In a traditional OB/GYN setting, patients are driven by their insurer and the doctors under those plans. In aesthetics, their decisions are not medically necessary, so patients drive the decision making. You have to be ready to market yourself, using all the channels that a patient would use to find you.

Even practice environment is a big consideration. I created a totally different spa-like setting that allows patients to feel open with their own sexuality, and, at the same time, a professionalism that they desire in a gynecologic office.

This is not only an emotional decision, but it’s also fee-for-service. Patients need a setting that commands their comfortability.

The Aesthetic Channel: What advice would you offer colleagues considering incorporating aesthetics into traditional practice?

Dr. Hayes: I would say initially commit to the artful study and practice that it takes to do any delicate, meticulous procedure. We are taught in obstetrics and gynecology training to complete procedures and visits very quickly—a ‘get-it-done’ approach to be able to step out in a moment’s notice. Aesthetics is nothing like that.

I would say, you can’t do it occasionally, especially if we’re talking about occasional labiaplasties. The labial anatomy is highly variable. Having an artful outcome that looks like patients didn’t have surgery is very challenging. Vaginal rejuvenation takes more precision than what we’re taught in traditional gynecologic surgery.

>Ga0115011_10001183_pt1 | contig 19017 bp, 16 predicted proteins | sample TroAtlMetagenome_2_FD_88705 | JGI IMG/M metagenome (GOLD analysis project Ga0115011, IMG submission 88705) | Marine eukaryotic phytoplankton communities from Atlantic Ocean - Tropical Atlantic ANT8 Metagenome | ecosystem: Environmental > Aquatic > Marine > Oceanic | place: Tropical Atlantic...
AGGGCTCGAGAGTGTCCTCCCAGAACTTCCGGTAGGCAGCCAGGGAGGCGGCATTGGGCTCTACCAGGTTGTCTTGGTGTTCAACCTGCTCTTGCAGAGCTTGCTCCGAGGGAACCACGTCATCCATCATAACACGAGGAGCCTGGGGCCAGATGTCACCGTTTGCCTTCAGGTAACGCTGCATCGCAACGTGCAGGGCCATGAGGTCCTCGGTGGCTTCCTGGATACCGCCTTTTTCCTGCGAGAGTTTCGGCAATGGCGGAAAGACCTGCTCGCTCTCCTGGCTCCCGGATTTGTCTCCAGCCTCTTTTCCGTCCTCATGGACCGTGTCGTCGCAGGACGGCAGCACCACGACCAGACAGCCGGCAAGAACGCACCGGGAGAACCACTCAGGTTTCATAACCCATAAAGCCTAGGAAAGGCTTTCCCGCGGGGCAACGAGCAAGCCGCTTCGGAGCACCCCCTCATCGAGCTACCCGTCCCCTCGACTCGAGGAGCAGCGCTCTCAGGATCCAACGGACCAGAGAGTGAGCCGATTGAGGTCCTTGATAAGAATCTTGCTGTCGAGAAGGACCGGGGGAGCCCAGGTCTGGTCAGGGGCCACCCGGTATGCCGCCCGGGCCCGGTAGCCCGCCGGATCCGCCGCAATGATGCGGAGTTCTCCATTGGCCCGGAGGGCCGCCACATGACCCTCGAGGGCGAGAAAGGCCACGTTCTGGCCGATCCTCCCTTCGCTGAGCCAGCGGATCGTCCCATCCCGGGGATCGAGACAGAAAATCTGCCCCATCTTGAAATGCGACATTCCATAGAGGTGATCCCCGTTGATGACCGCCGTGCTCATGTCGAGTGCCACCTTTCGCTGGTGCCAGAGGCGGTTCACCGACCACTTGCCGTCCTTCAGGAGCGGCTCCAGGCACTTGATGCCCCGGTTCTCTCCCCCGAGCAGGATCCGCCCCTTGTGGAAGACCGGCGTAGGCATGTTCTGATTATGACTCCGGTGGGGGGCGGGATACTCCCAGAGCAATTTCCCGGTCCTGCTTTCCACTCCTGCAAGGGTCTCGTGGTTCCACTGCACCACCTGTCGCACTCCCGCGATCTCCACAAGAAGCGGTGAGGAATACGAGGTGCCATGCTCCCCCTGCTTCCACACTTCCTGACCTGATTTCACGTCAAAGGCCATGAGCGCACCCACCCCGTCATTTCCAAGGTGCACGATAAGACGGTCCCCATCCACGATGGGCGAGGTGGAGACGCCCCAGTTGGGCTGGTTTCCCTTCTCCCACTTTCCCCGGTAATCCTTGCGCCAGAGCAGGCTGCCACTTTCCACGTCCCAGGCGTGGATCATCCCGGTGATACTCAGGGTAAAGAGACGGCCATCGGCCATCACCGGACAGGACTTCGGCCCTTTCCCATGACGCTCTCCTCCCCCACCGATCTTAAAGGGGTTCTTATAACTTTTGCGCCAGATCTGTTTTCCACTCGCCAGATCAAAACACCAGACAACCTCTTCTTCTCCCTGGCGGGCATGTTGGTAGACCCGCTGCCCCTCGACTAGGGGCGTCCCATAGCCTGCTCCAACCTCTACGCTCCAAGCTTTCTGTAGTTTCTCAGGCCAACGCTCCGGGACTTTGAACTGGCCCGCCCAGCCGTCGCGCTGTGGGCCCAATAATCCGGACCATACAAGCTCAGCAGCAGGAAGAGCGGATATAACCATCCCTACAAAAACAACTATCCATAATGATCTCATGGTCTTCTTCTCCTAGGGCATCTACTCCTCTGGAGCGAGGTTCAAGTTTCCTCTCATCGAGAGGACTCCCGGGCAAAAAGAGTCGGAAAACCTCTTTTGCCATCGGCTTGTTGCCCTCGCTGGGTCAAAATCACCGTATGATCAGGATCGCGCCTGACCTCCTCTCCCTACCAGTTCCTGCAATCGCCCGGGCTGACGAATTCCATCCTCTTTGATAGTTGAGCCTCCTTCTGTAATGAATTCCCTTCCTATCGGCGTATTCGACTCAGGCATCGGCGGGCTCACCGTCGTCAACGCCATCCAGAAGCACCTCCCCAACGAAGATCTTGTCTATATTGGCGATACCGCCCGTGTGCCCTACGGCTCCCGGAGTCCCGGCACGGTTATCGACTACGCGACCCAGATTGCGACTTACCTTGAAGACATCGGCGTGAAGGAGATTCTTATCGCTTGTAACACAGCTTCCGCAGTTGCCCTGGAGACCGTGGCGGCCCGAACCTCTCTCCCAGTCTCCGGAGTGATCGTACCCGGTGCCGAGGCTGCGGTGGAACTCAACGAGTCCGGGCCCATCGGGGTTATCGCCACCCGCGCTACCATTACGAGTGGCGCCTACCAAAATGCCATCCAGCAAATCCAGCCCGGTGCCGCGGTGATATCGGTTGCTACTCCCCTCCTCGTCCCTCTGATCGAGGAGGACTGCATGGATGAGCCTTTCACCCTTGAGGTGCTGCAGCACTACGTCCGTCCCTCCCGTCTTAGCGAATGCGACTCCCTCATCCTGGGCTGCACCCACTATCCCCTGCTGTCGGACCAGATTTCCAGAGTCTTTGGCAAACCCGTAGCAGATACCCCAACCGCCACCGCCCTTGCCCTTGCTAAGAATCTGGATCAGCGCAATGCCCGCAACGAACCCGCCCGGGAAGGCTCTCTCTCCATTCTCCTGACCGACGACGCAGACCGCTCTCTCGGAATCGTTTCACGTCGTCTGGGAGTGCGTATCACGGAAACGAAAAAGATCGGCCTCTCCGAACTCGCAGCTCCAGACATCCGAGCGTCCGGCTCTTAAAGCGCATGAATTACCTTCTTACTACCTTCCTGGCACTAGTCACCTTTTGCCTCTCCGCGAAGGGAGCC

I think this is where people have a hard time. If they just try to dabble in it, they won’t get satisfactory results, and they take away from their pace that gives them a high return in traditional gynecology.

The Aesthetic Channel: How has the aesthetics practice changed your financial and professional satisfaction bottom line?

Dr. Hayes: Per patient, it has helped my bottom line. As long as I was doing both, it almost becomes a tough trade. This is predominately fee for service.

Empowering women is totally what I want. The message to others who want the same is to devote attention to women and excellence. I continue to enhance my training. We would want every physician to do that if they were going to incorporate this.